The cash flow statement is the most important financial document you're probably ignoring. It's like the red-headed stepchild of financial statements (apologies to red-headed stepchildren).
In my experience working with small businesses, there tends to be more emphasis on the other two financial documents: the income statement and balance sheet.
However, the cash flow statement is equally important because it tells us what's happening to the money in our bank account.
It describes in detail how money is "flowing" in and out of the business.
You may be thinking: but isn't that what the income statement tells me?
The answer: Probably not.
As we'll soon discuss, there are many reasons your income statement may be misleading.
The cash flow statement is the go-to document for figuring out whether you can afford new loan payments, investments in equipment, hiring new employees, and much more.
Many of the questions you'll face from loan officers, and investors are answered directly from the cash flow statement.
How much money do you need? What's your burn rate? How will they get paid back?
The cash flow statement allows you to provide intelligent answers to these questions and empowers you to make business-altering decisions with greater confidence.
My purpose in writing this post is to teach you how to think about the cash flow statement as a manager, not to define mechanical procedures.
This approach is much more helpful when facing the most important decisions your business encounters.
The cash flow statement is a product of the activities contained in the income statement and balance sheet. It combines the "hidden events" captured in both documents to illustrate what's happening to our bank account.
Your cash flow statement reveals where cash is coming from, and how it's used. Consequently, it provides relevant information on the company's quality of earnings and resulting solvency.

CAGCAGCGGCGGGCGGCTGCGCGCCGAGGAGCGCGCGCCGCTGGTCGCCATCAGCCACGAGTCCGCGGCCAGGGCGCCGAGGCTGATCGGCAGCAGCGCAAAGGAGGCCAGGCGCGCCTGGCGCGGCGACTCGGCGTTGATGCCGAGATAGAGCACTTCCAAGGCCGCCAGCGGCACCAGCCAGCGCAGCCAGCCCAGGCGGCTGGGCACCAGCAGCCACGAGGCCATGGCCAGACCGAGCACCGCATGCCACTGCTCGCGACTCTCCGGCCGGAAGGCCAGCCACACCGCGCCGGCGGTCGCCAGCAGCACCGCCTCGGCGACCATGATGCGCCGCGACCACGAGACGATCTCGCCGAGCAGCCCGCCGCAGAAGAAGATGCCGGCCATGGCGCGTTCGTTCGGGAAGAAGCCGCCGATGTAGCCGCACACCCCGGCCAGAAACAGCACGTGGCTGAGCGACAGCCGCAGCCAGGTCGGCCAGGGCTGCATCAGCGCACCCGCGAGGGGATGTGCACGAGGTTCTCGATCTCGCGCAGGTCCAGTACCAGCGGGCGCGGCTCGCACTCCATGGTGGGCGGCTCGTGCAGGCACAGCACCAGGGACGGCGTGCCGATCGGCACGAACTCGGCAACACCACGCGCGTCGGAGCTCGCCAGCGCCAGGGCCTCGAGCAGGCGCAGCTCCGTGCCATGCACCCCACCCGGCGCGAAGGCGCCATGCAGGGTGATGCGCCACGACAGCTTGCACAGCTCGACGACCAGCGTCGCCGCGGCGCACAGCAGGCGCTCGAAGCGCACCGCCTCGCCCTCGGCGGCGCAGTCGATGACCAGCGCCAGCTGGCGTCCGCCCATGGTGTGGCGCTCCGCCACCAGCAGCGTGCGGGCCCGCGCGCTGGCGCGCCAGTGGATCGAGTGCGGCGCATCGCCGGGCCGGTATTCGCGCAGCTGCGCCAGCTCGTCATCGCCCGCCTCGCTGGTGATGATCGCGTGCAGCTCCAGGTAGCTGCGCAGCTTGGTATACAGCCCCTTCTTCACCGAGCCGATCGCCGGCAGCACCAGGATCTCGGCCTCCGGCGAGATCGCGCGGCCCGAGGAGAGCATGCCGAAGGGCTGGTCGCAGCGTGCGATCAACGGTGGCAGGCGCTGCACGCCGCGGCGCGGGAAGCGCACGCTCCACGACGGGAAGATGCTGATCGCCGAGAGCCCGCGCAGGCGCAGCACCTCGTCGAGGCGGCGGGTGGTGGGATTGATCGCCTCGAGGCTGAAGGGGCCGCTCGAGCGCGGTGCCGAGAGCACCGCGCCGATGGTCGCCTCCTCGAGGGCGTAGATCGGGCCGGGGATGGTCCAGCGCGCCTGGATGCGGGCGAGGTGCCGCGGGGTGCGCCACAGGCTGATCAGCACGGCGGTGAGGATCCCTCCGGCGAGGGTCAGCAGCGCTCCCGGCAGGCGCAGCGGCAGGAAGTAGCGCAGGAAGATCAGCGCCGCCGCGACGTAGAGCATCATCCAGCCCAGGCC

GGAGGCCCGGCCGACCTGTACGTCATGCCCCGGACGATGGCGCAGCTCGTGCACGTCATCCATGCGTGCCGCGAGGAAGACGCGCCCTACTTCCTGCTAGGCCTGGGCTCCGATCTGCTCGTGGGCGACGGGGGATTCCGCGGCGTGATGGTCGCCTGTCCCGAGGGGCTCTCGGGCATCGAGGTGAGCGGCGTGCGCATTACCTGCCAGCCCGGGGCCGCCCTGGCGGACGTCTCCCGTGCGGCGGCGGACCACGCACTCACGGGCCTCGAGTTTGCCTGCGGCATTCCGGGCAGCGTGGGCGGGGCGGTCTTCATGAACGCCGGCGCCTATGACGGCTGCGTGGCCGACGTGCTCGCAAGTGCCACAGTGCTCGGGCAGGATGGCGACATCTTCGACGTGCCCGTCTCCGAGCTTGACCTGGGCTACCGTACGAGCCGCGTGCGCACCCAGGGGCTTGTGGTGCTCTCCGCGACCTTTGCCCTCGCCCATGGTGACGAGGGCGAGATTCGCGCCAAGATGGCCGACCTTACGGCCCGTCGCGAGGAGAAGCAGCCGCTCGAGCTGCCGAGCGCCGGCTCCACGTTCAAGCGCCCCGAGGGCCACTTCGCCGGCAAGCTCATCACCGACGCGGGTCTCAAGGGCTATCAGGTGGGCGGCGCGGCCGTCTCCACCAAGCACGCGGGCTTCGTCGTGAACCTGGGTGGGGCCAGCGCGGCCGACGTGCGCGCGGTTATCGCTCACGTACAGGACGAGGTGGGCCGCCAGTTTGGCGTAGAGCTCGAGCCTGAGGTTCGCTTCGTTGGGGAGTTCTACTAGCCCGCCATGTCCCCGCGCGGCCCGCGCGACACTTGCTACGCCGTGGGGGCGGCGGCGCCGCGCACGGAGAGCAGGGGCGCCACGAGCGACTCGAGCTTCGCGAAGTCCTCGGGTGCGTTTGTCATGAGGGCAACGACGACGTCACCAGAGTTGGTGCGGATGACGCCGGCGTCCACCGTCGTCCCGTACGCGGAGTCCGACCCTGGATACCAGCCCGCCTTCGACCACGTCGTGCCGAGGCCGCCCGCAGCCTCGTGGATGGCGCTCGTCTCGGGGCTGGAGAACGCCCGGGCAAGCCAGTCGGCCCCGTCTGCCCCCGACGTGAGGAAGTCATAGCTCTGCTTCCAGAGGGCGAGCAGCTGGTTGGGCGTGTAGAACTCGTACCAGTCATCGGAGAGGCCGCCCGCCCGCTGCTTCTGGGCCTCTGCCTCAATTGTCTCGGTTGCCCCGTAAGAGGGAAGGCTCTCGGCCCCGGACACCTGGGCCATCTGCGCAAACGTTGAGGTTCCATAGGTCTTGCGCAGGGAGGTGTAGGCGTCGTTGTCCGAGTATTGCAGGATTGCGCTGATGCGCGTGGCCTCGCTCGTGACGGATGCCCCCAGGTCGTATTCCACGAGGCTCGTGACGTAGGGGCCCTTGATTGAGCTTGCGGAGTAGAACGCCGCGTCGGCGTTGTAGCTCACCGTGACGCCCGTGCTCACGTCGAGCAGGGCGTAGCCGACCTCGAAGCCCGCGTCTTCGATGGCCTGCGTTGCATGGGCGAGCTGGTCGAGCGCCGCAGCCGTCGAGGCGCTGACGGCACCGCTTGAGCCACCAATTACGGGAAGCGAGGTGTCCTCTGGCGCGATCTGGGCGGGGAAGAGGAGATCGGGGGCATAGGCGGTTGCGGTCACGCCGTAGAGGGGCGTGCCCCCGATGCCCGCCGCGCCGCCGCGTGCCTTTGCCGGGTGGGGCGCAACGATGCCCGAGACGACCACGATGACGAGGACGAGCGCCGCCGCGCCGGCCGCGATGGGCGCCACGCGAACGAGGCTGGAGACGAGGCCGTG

The cash flow statement exists for two primary reasons:
Think of the income statement as a financial report card your business brings home every quarter. It tells you how the company performed over a specified period (lagging indicator), but it doesn't tell you whether the business is cheating on tests (possible leading indicator).
As you might imagine, cheating isn't a great long-term strategy, and it's safe to assume the quality of current performance will have a significant impact on future success.
The reason for the disconnect between cash and income arises out of what is known as accrual accounting rules. These rules govern your financial statements. They tell us revenue needs to show up on the income statement during the period it's earned. Despite whether you've collected it or not
Recognizing revenue early works excellent for tax collectors, but it's not super helpful as a management device.
We can go weeks, or even months, without collecting the money. The time between earning revenue and receiving the money is a large part of what creates the need for your cash flow statement.
To illustrate: If you just invoiced a customer for $1M, but they're already 60 days past due on their last two invoices, your income statement will look great, but your cash flow statement will be screaming for help.
Luckily these rules also apply to costs and expenses. Spending money on credit can help offset the timing discrepancy with revenue, but it also adds further complexity to the cash flow picture.
The balance sheet is like a photograph of everything your business owns and owes at a specific point in time. Unlike the income statement, which covers a span of time, your balance sheet only tells you the size of the business during the moment a "photo" is taken.
The ephemeral nature of the balance sheet makes it difficult to know precisely what took place between two "photos."
We might notice fluctuations in the individual accounts, but it's not clear how these fluctuations allow your balance sheet to slip its hand into your wallet and grab some lunch money.